For example, I get why people don’t fawn over Google Apps – it doesn’t do everything well, and there are only a handful of decent Excel replacements (and Google Spreadsheets isn’t one of them). But the potential to cover your email/calendar/collaboration/content management/chat all in one relatively powerful place makes for one serious argument why at least non-profits (who can get it for free) should seriously consider it.
So why pay for Yammer when you get almost all the good stuff for free?
When I began Collaboration for Good I was deeply focused on learning more about the tools and techniques for knowledge management in a web 2.0 world. Without any formal training in either space, I constructed my own education out of a series of online classes, literature, blogs, conferences, and research.
Over the last few months, as I’ve done even more hands on work with developing my org’s CRM, I’ve constructed a much deeper understanding of how data and knowledge must flow and yield insights within an organization before it can be put to use outside of it. It’s changed my thinking on what it means (and takes) to be a connected, data-driven organization.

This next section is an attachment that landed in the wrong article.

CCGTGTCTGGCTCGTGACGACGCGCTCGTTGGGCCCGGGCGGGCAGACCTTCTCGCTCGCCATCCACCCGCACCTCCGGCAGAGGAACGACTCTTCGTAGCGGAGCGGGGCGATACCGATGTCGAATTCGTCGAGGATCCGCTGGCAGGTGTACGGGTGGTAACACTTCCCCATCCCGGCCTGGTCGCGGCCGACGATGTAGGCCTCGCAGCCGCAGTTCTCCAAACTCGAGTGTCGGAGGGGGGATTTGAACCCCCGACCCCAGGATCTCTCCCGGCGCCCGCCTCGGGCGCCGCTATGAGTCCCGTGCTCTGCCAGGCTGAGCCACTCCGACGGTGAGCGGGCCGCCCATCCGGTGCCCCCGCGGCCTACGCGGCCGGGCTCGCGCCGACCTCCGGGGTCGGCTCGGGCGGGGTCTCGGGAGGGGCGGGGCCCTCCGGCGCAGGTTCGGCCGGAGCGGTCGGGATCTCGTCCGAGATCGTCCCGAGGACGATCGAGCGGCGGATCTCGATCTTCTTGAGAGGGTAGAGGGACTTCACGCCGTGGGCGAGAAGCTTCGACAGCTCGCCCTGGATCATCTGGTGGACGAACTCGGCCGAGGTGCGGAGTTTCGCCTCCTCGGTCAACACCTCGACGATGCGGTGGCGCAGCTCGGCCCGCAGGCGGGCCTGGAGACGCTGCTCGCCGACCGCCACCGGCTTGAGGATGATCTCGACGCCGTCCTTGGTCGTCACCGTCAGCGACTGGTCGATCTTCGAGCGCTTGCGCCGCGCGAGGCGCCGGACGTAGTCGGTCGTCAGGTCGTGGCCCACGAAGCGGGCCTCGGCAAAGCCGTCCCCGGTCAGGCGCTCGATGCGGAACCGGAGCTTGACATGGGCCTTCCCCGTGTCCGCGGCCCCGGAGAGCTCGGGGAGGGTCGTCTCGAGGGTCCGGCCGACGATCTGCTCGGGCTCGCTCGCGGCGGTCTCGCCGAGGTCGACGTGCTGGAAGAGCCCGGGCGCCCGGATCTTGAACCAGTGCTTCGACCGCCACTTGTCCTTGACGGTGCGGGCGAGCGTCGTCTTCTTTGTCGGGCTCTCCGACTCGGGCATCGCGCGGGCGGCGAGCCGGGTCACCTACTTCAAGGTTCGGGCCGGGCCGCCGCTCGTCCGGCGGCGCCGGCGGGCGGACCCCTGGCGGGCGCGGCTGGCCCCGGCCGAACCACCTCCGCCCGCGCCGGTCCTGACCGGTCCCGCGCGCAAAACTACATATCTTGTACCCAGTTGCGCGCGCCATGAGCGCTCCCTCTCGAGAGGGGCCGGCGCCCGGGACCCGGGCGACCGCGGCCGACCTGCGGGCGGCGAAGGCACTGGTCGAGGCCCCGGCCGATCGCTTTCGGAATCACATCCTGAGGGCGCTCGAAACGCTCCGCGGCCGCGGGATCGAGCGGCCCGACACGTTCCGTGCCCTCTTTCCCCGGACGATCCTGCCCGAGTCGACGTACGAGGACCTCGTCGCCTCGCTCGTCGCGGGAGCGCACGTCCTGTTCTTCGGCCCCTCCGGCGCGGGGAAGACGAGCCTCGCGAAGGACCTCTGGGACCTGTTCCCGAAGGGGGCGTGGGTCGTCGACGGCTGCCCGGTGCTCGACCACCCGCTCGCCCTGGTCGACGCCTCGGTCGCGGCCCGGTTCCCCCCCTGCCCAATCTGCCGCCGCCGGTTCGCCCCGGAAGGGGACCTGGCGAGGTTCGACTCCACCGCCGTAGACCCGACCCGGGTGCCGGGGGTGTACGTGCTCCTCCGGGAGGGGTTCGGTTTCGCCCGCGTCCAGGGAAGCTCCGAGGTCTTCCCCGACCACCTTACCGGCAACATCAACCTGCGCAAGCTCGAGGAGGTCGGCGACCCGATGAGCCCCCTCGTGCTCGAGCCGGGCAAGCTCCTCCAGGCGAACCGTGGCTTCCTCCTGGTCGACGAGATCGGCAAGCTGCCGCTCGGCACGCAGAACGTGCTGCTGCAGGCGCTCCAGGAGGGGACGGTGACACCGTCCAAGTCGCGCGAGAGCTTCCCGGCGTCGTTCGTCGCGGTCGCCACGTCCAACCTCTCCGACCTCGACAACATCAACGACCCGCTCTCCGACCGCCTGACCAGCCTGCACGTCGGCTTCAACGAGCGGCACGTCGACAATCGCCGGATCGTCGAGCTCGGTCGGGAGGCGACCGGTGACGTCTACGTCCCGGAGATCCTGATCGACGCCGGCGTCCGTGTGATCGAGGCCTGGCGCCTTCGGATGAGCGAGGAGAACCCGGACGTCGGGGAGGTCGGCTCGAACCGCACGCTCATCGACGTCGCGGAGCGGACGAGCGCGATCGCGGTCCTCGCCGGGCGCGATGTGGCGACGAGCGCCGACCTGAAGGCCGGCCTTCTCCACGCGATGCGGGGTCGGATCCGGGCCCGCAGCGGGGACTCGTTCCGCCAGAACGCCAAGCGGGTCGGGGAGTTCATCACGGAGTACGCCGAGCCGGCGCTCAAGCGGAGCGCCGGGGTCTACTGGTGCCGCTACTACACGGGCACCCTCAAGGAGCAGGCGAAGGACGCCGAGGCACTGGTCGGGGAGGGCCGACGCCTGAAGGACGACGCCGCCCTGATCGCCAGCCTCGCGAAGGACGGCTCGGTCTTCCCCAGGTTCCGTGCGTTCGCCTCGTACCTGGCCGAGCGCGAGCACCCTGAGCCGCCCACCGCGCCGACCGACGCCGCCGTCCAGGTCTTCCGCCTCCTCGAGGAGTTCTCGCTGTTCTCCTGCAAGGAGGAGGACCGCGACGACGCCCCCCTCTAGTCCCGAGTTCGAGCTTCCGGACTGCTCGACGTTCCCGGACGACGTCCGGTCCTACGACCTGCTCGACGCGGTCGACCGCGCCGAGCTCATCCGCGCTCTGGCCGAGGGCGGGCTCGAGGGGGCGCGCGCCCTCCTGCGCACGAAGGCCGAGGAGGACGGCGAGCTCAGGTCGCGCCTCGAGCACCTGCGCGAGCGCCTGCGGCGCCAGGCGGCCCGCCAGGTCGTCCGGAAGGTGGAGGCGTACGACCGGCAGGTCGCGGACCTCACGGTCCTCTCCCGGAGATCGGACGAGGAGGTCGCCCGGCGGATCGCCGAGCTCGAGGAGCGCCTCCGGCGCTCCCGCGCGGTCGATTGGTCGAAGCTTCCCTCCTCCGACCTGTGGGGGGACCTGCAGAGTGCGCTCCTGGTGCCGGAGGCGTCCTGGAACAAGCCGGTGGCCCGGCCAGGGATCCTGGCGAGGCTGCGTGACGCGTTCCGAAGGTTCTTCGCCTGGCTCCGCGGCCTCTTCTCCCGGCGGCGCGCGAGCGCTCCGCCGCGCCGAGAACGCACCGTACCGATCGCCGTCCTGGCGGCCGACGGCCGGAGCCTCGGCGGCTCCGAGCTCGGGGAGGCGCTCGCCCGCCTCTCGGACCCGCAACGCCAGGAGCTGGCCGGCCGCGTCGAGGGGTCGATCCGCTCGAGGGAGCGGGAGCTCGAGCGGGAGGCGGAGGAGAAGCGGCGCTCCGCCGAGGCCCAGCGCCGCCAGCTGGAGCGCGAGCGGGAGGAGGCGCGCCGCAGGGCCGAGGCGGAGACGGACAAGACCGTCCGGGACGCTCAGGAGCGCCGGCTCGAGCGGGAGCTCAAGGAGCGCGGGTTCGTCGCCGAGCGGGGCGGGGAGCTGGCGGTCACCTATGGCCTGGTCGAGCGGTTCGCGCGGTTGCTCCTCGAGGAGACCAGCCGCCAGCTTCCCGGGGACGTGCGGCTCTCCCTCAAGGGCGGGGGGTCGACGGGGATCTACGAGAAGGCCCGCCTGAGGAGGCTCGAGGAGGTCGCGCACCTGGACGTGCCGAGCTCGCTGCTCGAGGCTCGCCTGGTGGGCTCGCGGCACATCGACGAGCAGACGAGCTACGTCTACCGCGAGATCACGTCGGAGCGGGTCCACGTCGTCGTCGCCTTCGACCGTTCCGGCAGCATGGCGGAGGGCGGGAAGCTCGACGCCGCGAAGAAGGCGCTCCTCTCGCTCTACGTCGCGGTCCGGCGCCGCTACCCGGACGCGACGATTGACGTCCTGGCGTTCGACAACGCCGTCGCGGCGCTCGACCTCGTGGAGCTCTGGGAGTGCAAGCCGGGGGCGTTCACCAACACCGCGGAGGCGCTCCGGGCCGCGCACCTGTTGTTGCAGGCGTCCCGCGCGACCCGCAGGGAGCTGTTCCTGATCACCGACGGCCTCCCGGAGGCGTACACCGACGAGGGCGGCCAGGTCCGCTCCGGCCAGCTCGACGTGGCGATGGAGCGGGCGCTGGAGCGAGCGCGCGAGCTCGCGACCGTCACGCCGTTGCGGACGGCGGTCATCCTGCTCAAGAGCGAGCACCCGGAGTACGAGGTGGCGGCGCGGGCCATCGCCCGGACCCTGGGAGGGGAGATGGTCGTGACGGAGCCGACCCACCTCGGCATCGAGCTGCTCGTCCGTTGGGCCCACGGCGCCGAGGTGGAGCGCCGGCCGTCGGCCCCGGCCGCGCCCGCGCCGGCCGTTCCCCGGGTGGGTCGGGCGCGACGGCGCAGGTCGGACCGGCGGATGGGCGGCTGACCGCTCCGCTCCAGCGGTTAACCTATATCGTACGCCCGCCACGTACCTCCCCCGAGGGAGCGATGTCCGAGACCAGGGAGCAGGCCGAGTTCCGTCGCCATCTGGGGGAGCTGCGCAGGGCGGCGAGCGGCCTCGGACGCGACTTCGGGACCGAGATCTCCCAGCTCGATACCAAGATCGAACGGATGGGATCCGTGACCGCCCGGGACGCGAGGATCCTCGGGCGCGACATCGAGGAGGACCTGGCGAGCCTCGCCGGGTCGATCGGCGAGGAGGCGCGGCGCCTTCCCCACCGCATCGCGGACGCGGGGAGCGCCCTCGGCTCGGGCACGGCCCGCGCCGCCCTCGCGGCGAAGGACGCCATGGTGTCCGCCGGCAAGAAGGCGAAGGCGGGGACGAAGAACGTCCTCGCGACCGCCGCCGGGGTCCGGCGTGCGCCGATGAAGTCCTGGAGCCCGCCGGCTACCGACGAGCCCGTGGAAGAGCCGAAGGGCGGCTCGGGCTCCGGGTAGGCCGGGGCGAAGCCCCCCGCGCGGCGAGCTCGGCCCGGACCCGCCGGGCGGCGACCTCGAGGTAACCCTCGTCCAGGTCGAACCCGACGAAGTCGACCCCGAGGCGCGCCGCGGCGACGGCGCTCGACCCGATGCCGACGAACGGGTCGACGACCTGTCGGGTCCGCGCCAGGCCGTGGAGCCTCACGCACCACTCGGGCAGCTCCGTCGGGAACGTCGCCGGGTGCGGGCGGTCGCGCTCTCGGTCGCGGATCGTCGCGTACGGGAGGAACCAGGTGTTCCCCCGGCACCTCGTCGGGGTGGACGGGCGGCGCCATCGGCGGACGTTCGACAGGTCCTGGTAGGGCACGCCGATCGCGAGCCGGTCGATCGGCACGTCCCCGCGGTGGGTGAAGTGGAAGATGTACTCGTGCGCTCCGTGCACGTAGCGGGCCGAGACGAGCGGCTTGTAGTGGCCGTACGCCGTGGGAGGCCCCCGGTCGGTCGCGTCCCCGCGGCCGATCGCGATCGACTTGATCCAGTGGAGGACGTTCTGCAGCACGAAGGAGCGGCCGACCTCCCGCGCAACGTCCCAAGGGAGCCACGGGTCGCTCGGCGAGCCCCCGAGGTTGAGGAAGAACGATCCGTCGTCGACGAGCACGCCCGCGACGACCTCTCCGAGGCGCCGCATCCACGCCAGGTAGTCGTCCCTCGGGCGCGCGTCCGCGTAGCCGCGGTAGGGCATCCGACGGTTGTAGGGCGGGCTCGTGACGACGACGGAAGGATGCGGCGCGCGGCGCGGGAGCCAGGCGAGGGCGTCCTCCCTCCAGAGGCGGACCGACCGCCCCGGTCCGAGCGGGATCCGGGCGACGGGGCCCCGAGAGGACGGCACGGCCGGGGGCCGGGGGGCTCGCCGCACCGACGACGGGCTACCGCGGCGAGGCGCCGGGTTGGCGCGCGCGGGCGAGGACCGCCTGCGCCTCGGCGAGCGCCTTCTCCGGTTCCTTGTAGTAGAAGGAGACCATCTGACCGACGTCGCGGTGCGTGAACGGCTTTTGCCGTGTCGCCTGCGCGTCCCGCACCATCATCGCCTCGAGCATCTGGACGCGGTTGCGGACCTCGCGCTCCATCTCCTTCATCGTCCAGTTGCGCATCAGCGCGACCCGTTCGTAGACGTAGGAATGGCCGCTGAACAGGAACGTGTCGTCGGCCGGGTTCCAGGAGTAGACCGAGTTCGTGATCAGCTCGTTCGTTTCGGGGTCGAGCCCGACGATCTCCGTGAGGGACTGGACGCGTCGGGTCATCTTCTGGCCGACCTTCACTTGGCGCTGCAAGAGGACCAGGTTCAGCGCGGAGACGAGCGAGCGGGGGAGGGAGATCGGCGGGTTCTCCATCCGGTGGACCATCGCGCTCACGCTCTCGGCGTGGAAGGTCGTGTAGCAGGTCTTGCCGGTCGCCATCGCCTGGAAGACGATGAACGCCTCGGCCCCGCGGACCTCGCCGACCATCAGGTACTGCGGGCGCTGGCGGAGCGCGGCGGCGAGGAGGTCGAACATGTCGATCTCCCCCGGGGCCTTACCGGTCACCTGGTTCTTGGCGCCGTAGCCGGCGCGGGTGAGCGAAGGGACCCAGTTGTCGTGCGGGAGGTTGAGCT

Some argue it’s useful to separate discussions about the tools and strategies that help folks collaborate/share knowledge (commonly sub-categorized as Enterprise 2.0) from those that focus on big data analytics and CRM (more often what gets the billing as “Social Business”. See also The link between Enterprise 2.0 and social business). However, it’s even better to bring them together in a singular vision – what happens when analytics can be applied across knowledge and customer/client data, when you merge internal and external sentiment analysis, and when your HR, CRM, and KM systems all share the same data and can point you toward deeper insights for continuous improvement.